History of Manila, the Old Capital of the Philippines


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Nowadays, whenever people use the term “Manila”, they are most probably referring to the National Capital Region (NCR). However, they may also be talking about the old “City of Manila” which is one of the independent cities comprising the NCR, commonly known as Metro Manila or simply, Manila.

Here is the root of the confusion, Metro Manila, as we know it now, used to simply be “Manila”. However, as the population and economic activity increased, the need for local government units to manage every major area gave birth to municipalities that grew and eventually declared by the government as cities comprising the NCR or Metro Manila. At this point, Metro Manila has 16 cities and 1 munipality. The historic and oldest part of the metropolis is named the City of Manila.

History of Manila (Part 1)

The name originated from the word “May Nila”. The words “May (mai)” means “there is” and “Nila (nee-lah)”, denotes the star flowered shrub (Scyphiphora hydrophyllacea) that grew abundantly in the area, during its early days. Maynila therefore means “There is Nila”. Some people used the word “nilad” in referring to the tree but it has been established that the correct word is “nila”.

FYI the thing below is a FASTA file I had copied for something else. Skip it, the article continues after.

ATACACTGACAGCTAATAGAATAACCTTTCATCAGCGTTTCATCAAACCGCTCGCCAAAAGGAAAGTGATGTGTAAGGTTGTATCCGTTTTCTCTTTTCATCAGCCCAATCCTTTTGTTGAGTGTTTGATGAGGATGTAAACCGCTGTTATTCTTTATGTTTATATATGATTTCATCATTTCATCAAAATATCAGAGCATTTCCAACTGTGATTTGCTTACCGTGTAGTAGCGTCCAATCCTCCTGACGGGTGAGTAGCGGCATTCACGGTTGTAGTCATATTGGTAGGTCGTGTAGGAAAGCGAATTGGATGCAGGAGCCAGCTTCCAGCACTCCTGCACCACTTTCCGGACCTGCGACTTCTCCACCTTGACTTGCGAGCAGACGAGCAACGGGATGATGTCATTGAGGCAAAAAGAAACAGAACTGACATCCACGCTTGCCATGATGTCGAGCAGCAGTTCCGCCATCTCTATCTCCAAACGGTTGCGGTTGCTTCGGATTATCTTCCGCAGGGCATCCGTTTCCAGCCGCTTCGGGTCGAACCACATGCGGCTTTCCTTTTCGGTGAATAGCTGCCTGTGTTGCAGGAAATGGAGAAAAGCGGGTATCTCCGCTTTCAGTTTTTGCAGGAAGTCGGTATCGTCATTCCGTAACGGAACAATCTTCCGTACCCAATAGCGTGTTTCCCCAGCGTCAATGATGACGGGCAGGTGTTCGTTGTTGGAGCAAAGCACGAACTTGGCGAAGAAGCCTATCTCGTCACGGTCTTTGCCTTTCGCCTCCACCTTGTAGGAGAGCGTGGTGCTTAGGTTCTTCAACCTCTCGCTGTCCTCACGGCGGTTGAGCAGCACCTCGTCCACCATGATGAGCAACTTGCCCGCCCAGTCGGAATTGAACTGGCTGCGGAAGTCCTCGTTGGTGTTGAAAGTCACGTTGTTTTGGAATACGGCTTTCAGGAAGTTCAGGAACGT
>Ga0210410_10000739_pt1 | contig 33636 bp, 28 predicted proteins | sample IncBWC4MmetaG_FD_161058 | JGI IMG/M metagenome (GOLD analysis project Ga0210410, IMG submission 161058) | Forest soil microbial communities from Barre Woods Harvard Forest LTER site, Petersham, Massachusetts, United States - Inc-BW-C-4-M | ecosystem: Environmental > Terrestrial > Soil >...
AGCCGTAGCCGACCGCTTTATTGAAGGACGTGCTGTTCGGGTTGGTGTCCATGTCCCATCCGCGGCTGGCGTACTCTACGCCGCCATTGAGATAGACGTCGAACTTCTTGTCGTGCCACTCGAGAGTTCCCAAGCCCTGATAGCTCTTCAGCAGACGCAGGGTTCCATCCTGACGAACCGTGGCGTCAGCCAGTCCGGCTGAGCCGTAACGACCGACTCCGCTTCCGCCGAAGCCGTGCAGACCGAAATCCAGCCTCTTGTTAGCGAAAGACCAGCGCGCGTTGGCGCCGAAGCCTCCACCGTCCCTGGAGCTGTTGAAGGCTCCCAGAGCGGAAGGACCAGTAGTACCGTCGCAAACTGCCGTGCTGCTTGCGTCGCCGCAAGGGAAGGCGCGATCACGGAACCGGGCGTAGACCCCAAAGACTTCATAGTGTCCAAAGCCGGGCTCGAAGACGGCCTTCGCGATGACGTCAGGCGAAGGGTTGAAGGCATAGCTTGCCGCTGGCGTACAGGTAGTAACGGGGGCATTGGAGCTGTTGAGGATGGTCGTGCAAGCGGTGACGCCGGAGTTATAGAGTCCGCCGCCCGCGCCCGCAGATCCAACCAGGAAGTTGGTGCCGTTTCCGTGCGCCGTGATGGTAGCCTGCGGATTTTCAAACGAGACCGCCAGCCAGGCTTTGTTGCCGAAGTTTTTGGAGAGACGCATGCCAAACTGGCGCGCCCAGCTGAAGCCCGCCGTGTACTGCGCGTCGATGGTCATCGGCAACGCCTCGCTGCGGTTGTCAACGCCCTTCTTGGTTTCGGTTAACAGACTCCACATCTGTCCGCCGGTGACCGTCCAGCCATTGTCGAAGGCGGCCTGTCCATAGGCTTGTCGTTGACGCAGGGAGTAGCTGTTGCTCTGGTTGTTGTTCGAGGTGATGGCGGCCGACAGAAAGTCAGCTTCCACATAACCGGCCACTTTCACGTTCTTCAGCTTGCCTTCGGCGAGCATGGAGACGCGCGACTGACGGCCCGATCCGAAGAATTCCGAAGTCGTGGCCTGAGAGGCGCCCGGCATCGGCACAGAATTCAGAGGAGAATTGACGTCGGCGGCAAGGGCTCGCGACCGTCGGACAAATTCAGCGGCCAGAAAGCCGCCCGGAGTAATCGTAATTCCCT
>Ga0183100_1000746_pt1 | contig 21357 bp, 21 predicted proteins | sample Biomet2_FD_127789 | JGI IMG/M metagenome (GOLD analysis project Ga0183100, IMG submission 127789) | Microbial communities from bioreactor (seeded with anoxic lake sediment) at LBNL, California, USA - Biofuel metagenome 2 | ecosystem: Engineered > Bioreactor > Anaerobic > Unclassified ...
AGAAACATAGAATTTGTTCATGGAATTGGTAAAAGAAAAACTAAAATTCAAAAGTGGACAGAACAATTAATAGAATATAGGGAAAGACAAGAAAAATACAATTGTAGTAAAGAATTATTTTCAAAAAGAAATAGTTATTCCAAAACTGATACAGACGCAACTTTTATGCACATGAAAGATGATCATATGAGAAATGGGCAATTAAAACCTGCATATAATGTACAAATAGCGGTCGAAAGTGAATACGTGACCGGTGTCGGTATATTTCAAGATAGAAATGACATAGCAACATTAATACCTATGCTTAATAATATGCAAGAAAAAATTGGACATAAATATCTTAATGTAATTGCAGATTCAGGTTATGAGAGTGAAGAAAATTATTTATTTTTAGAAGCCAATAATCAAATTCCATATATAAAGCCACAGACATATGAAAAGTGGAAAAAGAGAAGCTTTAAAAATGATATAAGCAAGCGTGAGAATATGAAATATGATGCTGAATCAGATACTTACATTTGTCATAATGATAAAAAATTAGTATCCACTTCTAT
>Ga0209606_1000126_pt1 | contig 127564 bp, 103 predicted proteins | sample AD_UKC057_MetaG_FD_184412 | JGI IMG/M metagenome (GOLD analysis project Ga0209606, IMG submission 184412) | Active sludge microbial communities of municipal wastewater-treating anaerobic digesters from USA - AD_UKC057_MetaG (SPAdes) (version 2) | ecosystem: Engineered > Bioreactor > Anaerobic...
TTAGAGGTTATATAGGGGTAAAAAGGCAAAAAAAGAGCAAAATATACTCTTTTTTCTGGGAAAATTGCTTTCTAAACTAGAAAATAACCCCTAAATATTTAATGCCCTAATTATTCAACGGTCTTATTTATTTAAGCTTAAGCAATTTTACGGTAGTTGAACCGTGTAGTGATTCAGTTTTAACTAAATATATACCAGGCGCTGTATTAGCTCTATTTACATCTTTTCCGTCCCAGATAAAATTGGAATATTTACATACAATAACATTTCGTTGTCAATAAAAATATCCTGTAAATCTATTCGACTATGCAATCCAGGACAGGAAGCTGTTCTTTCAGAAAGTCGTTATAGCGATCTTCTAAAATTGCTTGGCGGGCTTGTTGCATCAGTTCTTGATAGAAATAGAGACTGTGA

Initially, the city was just a small tribal community headed by King named Rajah Sulayman. Its growth into what it is now, started on May 24, 1570, when a Spanish armada headed by Marshal Martin de Goiti, an officer under the overall command of Spanish Conquistador Miguel Lopez de Legazpi, reached the area. The King stiffly resisted and as a result, the Spanish countered by burning the villages. The following year, expedition leader Miguel Lopez de Legazpi arrived and claimed the entire Philippine archipelago in the name of the Spanish king and declared Manila as the capital.

Manila was sealed by the double walls of Intramuros and protected by an armed military based in Fort Santiago. It was in the city where the Spanish kept to themselves and led by sending religious missionaries and armed expeditions to conquer the rest of the country.

Spanish tyranny ruled the country for more than 300 years, except for a brief period of British Occupation of Manila (1762-1764). The Spanish rule ended on 1898 when the Filipinos finally revolted. With 300 years of oppression as fuel of the revolution, the complacent Spanish, not used to organized and large scale resistance, started to buckle. The end however, came when the hurting Spanish was massacred by the Americans during the battle of Manila bay on May 01, 1898.


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